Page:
Cuban Gov. Continues to Arbitrarily Ground Those who Oppose its Policies

Lynn Cruz

Photo: Oscar Casanella

HAVANA TIMES – Yesterday afternoon, at the ID Office located on 17th Street, between J and K streets in the Plaza de la Revolucion municipality, Oscar Casanella, a biochemist who was expelled from the National Institute of Oncology and Radiobiology (INOR), was informed that he was listed under the anomalous status of: “Regulated”, when he tried to extend his passport.

When Casanella asked why, the public servant dealing with his request answered: “If you are regulated, it’s because you owe something to the justice system.” After Casanella explained his situation to her, the public servant suggested he go to the State Council’s Citizen Assistance Office or to a police station to find out why this measure had been applied to him.

That’s to say, he will only have a right to find out why this has happened. He doesn’t have a right to complain, at least that was what the public servant led him to suspect. Nevertheless, Casanella will go to the places she recommended so as to get an answer.

This means that he doesn’t have government authorization to leave the country. The Cuban government is using a new method of torture. This punishment is meant for people who have impeccable civil behavior but have no qualms about openly criticizing the injustices we suffer in Cuba today.

Casanella began to suffer political persecution as a result of his close friendship with Ciro Javier Diaz Penedo, a member of punk rock band Porno para Ricardo.

They slowly cornered him to the extent that State Security paid him a visit at his home to warn him that he couldn’t hold a welcome party for his friend Ciro who was traveling to Havana from Brazil. They warned him that if he did, there would be consequences.

The result? He was removed from his job as a researcher at INOR’s Preclinical Research Department. They made it impossible for him to continue as an Immunology professor at Havana University’s Biology Department, where he had been teaching classes for free for ten years.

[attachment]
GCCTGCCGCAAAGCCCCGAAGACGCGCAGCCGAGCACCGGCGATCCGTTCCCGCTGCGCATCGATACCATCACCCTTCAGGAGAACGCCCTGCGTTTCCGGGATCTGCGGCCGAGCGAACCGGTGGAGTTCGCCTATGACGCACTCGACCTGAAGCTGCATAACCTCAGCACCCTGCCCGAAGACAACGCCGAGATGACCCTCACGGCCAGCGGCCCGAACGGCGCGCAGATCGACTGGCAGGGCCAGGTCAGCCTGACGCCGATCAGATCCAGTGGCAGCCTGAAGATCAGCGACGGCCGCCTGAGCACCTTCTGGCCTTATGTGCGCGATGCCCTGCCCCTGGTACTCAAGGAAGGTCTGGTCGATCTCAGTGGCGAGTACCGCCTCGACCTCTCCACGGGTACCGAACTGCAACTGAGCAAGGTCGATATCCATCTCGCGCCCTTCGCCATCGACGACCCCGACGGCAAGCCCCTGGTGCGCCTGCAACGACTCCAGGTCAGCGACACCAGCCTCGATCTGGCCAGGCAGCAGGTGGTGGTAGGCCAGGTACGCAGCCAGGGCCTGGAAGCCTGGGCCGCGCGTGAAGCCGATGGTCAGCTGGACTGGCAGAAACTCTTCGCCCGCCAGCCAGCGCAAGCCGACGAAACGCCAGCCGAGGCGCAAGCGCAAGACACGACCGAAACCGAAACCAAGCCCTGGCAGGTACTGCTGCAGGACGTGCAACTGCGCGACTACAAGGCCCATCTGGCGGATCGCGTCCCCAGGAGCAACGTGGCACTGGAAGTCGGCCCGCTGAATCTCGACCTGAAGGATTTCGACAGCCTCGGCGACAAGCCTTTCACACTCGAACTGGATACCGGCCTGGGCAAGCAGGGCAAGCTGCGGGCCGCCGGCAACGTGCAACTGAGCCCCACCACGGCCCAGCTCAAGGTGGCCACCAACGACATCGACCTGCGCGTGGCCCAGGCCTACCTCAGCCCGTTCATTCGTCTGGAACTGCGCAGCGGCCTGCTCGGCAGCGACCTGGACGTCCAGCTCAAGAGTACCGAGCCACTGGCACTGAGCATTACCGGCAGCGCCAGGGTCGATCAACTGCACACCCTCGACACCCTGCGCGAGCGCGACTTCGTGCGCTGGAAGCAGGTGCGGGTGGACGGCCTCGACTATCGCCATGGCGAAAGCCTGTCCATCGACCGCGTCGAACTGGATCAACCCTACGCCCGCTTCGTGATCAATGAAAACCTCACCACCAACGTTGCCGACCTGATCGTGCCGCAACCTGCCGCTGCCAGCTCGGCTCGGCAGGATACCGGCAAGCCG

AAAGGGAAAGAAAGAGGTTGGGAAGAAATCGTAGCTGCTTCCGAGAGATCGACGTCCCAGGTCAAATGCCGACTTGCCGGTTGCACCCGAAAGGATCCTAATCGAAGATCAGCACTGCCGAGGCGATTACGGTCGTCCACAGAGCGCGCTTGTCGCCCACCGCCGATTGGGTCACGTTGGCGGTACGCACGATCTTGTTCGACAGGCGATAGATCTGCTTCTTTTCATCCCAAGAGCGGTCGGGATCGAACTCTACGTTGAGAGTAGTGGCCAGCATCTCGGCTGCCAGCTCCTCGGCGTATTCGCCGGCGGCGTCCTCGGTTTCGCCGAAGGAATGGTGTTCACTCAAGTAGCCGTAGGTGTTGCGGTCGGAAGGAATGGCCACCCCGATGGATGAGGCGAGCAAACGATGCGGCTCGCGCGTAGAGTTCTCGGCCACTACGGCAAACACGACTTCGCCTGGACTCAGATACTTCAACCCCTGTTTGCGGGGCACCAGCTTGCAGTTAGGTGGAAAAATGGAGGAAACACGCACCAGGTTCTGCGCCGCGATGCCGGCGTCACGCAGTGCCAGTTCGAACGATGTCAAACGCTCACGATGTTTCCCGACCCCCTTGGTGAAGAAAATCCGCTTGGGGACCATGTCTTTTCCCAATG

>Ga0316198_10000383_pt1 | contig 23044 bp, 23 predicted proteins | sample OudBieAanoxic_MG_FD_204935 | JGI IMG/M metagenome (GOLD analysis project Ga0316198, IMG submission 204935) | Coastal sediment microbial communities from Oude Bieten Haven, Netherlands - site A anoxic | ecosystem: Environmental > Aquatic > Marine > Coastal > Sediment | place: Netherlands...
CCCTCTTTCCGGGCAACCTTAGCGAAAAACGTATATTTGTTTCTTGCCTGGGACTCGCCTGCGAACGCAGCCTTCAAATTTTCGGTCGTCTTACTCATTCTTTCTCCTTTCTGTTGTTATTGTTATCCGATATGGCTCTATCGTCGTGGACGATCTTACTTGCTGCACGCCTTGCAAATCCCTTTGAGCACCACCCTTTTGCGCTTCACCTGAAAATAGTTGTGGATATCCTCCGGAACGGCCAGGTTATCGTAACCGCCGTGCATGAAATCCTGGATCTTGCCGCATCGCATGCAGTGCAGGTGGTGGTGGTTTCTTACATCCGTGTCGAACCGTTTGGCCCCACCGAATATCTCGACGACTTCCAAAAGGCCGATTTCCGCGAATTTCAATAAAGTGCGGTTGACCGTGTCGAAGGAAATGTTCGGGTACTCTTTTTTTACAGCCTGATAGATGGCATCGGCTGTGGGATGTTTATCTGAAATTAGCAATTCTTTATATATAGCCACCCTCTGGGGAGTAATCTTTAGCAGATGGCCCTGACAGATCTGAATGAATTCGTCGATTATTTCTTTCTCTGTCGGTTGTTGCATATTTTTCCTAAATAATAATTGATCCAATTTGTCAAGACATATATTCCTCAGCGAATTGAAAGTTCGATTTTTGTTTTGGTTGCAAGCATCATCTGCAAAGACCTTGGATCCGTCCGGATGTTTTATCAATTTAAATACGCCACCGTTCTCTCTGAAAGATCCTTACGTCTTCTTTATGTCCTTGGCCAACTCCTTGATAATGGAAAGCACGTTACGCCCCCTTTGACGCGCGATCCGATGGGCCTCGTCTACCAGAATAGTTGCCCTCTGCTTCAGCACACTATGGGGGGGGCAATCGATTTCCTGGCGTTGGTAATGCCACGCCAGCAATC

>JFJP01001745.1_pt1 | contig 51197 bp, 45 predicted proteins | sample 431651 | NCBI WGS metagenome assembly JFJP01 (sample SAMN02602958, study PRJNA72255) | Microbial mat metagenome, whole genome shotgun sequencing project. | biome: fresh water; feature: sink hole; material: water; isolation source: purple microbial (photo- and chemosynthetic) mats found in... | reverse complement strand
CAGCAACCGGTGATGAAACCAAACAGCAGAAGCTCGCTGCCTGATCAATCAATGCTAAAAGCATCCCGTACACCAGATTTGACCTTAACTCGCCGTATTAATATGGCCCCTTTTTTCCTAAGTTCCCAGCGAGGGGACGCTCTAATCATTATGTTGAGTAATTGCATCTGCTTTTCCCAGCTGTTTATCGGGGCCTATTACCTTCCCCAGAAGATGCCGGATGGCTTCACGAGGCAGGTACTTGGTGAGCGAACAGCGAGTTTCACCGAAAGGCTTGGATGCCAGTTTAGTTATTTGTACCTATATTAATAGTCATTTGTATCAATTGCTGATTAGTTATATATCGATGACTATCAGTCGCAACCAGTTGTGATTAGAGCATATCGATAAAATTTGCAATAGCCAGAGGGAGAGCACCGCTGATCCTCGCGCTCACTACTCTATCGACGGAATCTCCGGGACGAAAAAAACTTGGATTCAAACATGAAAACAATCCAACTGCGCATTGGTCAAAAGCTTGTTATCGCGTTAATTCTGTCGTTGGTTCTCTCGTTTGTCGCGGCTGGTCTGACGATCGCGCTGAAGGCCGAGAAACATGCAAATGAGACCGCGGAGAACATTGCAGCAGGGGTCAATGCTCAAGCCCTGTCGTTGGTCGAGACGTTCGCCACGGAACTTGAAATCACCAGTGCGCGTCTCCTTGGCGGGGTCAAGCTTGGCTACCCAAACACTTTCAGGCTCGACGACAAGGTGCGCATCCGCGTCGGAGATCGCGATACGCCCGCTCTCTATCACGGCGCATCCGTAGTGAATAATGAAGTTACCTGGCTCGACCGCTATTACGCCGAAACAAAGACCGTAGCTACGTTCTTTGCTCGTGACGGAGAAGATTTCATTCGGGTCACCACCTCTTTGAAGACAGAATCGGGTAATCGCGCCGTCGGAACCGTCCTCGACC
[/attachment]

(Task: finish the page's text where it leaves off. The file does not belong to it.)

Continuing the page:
They crushed his civic, social and professional life on the island because of his way of thinking and his friendships. Later, he began to work for himself as a tour guide and he managed to register his small business in the Dominican Republic.

Casanella had been thinking about traveling there this time. In recent months, he was also very active during the successful campaign for the release of scientist Ariel Ruiz Urquiola, who was unfairly sentenced to a year in prison.

After Cubans protested, both on the island and abroad, as well as Amnesty International’s intervention (who declared Ariel a prisoner of conscience), he was released under the anomalous status: “conditional release”.

Casanella was very active during this campaign because they were not only colleagues, but very dear friends. Ariel’s release from prison really bothered the authorities and at that time, they summoned Casanella to harrass him and to warn him to keep away from Ariel.

Today, reprisals continue, and he is being forced to put his personal plans of continuing with his company behind him. The government has used this measure against activists, who have been punished with not being allowed to leave the country for a year and then when they are free to do so, they can’t return to the island.

The same thing has happened to Ariel, who is supposed to be in Germany right now, but this alleged license doesn’t allow him to go abroad. This is another way to “regulate him”, “bring him into alignment”, “discipline him”. This is how disproportionate our struggle for basic rights is against the Cuban government.

Lynn Cruz

It's not art that imitates life, its life that imitates art," said Oscar Wilde. And art always goes a step further. I am an actress and writer. For me, art, especially writing, is a way of exorcising demons. It is something intimate. However, I decided to write journalism because I realized that I did not exist. In Cuba, only the people authorized by the government have the right to express themselves publicly. Havana Times is an example of coexistence within a democracy and since I consider myself a democrat, my dream is to integrate this publication’s philosophy into the reality of my country.